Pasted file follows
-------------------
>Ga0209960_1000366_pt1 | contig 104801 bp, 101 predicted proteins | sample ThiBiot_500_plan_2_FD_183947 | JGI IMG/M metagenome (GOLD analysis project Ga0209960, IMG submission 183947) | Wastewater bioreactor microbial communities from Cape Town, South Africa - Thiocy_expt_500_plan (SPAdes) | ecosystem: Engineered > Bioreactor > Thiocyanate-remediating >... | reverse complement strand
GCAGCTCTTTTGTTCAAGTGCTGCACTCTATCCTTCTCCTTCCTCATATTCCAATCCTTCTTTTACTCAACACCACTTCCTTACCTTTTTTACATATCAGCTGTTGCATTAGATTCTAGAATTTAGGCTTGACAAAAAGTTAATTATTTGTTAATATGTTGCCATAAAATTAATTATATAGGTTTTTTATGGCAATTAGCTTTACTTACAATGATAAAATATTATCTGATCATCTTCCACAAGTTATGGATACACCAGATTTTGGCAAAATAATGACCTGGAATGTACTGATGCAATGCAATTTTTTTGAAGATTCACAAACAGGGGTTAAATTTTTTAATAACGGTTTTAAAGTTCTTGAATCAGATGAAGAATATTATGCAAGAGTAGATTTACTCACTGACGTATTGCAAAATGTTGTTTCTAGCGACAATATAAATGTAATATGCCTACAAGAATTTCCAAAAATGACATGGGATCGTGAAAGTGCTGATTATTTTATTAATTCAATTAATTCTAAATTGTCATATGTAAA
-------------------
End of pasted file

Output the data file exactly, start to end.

>Ga0209960_1000366_pt1 | contig 104801 bp, 101 predicted proteins | sample ThiBiot_500_plan_2_FD_183947 | JGI IMG/M metagenome (GOLD analysis project Ga0209960, IMG submission 183947) | Wastewater bioreactor microbial communities from Cape Town, South Africa - Thiocy_expt_500_plan (SPAdes) | ecosystem: Engineered > Bioreactor > Thiocyanate-remediating >... | reverse complement strand
GCAGCTCTTTTGTTCAAGTGCTGCACTCTATCCTTCTCCTTCCTCATATTCCAATCCTTCTTTTACTCAACACCACTTCCTTACCTTTTTTACATATCAGCTGTTGCATTAGATTCTAGAATTTAGGCTTGACAAAAAGTTAATTATTTGTTAATATGTTGCCATAAAATTAATTATATAGGTTTTTTATGGCAATTAGCTTTACTTACAATGATAAAATATTATCTGATCATCTTCCACAAGTTATGGATACACCAGATTTTGGCAAAATAATGACCTGGAATGTACTGATGCAATGCAATTTTTTTGAAGATTCACAAACAGGGGTTAAATTTTTTAATAACGGTTTTAAAGTTCTTGAATCAGATGAAGAATATTATGCAAGAGTAGATTTACTCACTGACGTATTGCAAAATGTTGTTTCTAGCGACAATATAAATGTAATATGCCTACAAGAATTTCCAAAAATGACATGGGATCGTGAAAGTGCTGATTATTTTATTAATTCAATTAATTCTAAATTGTCATATGTAAA